I’m blessed with a community of supportive friends, who are dedicated to craft. Find your community – and do everything in your power to show up for them and conversely to lean on them when things get tough. Everything between “Action” and “Cut” is fantastic and what I play for. But the road to getting there is unpredictable and oftentimes heartbreaking.

In order for my work to be any good, I have to work deeply and personally. Actor Bryan Cranston once said that each role should take a piece of your heart. There are so many things that have to go right for you to book a part and for the project to actually see the light of day. A current heartbreak I’m dealing with is a new TV drama that I was pinned as a lead actor for.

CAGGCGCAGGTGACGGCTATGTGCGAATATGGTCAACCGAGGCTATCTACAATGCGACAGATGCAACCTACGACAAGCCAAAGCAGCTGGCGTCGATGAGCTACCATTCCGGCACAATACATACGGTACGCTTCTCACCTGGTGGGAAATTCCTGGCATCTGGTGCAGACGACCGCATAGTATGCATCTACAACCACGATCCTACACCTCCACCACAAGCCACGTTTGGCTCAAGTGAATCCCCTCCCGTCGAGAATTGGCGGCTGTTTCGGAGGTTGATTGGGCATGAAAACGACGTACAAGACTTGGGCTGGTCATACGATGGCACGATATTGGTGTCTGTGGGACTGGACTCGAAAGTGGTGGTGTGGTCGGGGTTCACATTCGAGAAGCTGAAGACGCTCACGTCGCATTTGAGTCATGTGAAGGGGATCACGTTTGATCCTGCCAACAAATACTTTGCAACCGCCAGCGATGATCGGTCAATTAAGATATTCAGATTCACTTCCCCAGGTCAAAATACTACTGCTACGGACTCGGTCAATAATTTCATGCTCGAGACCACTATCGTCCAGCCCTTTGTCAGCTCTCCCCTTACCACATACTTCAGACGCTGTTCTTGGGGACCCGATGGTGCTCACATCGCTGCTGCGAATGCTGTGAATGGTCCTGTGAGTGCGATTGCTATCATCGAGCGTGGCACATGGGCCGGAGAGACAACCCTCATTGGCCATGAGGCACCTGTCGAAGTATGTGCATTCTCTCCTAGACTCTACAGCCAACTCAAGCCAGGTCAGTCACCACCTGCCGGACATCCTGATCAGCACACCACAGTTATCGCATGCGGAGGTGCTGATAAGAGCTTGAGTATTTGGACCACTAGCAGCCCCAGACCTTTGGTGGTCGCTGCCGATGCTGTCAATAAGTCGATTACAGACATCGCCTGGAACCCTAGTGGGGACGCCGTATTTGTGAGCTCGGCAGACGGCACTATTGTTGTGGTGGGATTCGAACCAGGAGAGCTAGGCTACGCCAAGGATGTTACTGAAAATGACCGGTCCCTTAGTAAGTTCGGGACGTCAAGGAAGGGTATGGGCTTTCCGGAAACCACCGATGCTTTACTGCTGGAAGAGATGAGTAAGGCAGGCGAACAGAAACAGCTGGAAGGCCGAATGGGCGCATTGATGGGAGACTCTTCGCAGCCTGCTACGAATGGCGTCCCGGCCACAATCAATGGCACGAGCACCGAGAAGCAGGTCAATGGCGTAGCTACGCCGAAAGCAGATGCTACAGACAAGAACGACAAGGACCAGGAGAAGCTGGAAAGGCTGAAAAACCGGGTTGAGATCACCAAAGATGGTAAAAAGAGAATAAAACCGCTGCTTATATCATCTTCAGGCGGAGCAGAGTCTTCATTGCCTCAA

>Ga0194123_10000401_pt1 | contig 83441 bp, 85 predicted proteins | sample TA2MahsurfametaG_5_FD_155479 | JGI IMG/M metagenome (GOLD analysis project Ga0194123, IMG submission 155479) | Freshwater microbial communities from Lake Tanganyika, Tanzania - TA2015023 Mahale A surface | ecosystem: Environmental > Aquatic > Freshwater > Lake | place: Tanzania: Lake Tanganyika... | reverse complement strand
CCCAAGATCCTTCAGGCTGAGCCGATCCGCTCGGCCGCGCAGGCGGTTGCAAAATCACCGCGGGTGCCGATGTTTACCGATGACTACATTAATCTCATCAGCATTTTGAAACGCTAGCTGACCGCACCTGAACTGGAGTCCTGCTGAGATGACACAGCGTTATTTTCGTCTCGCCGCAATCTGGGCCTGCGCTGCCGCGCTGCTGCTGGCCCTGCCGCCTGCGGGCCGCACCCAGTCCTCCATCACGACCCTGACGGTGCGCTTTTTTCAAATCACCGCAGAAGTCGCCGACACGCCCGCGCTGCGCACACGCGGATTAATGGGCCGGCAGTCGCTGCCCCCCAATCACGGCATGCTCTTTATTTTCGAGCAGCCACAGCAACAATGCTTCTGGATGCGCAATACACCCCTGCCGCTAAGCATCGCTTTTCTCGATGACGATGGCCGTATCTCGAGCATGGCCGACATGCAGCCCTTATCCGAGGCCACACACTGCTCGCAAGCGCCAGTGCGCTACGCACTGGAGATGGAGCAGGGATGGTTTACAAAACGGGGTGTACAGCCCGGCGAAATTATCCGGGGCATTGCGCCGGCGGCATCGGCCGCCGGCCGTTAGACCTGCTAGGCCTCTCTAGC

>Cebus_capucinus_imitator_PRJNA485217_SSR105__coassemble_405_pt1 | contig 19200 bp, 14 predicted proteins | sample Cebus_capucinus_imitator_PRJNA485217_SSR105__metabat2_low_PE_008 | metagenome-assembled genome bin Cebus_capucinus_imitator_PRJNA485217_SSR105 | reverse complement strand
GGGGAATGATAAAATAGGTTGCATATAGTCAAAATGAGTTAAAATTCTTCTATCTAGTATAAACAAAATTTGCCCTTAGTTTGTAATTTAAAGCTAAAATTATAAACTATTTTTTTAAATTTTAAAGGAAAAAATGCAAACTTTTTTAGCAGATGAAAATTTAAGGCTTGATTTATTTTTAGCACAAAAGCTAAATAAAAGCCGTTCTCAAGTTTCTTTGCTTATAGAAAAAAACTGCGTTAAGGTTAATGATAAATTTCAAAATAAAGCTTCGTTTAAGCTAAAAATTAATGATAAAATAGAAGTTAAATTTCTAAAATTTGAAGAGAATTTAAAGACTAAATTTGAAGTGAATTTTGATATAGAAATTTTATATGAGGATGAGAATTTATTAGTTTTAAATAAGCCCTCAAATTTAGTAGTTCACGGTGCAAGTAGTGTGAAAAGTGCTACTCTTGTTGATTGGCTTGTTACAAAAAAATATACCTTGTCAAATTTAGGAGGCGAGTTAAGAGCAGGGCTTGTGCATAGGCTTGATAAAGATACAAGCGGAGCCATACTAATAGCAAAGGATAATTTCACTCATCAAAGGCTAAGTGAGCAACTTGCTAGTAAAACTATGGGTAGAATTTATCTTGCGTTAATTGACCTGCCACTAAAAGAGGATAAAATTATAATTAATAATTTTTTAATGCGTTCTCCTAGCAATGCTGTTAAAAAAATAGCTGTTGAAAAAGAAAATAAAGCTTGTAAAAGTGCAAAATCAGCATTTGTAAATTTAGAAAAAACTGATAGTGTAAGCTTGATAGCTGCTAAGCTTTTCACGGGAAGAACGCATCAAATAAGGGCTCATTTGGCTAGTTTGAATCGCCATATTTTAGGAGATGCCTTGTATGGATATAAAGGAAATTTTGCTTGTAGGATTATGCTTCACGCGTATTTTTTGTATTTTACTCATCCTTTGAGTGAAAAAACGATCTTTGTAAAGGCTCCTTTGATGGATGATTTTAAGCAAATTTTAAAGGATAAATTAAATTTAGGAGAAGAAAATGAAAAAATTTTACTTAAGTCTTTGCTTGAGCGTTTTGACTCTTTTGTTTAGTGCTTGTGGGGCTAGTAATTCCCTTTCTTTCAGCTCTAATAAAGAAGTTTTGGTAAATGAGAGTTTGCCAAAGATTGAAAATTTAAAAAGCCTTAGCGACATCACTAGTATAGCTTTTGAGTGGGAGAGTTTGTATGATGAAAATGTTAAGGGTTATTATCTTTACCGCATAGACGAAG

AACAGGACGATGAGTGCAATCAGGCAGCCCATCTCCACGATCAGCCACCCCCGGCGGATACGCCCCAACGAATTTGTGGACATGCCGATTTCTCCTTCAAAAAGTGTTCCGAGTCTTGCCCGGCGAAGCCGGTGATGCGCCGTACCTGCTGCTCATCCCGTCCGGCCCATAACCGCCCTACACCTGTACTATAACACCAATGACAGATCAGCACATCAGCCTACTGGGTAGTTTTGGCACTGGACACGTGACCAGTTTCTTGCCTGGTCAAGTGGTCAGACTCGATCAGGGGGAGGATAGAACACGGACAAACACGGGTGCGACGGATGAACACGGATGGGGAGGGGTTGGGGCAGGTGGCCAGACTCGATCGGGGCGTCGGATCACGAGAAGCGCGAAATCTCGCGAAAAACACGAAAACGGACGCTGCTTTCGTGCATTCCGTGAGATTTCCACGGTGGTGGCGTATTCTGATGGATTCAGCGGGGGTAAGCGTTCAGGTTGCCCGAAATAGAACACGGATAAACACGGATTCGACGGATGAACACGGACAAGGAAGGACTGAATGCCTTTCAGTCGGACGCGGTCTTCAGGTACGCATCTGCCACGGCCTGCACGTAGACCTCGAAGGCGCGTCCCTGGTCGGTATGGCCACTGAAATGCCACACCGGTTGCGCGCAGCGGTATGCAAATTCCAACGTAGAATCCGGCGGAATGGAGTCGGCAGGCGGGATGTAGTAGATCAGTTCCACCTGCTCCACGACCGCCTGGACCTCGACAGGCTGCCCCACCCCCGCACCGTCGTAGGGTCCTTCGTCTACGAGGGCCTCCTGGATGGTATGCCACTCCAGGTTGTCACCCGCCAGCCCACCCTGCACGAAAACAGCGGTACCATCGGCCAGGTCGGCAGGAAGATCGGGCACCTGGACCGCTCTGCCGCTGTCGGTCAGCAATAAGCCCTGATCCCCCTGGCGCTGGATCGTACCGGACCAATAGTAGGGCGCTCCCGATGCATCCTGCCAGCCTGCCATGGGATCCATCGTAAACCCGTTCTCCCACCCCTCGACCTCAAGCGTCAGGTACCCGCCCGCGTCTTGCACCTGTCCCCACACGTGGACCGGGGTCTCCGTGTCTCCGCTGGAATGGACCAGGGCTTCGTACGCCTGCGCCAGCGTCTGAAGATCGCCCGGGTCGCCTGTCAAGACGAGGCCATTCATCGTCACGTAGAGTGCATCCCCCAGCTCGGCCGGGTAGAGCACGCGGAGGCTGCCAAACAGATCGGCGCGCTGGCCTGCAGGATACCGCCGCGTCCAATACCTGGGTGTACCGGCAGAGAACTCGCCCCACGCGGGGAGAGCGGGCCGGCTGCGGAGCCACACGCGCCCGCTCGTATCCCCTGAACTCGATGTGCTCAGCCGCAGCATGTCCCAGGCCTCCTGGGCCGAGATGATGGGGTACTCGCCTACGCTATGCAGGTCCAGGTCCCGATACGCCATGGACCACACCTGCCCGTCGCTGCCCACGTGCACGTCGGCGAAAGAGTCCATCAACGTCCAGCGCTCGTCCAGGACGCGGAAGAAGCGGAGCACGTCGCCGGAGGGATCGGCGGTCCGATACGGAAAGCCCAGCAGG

“Pinned” means that they liked my audition and asked me to book out my calendar for the production’s shoot dates. It means that they’re deciding between a final handful of actors. The part was meaningful to me because the character edified steadfast compassion and was beautifully written. He loved his partner through her traumas, which felt revolutionary.

The common societal response to mental illness is to alienate and medicate. I was really excited at the opportunity to play a flawed man with a big heart, who would be there for his partner through thick and thin. That he would own her struggle with her and never leave her side. Maybe I’m just a mushy romantic, but this felt like a significant story to investigate with any audience members who might be able to relate.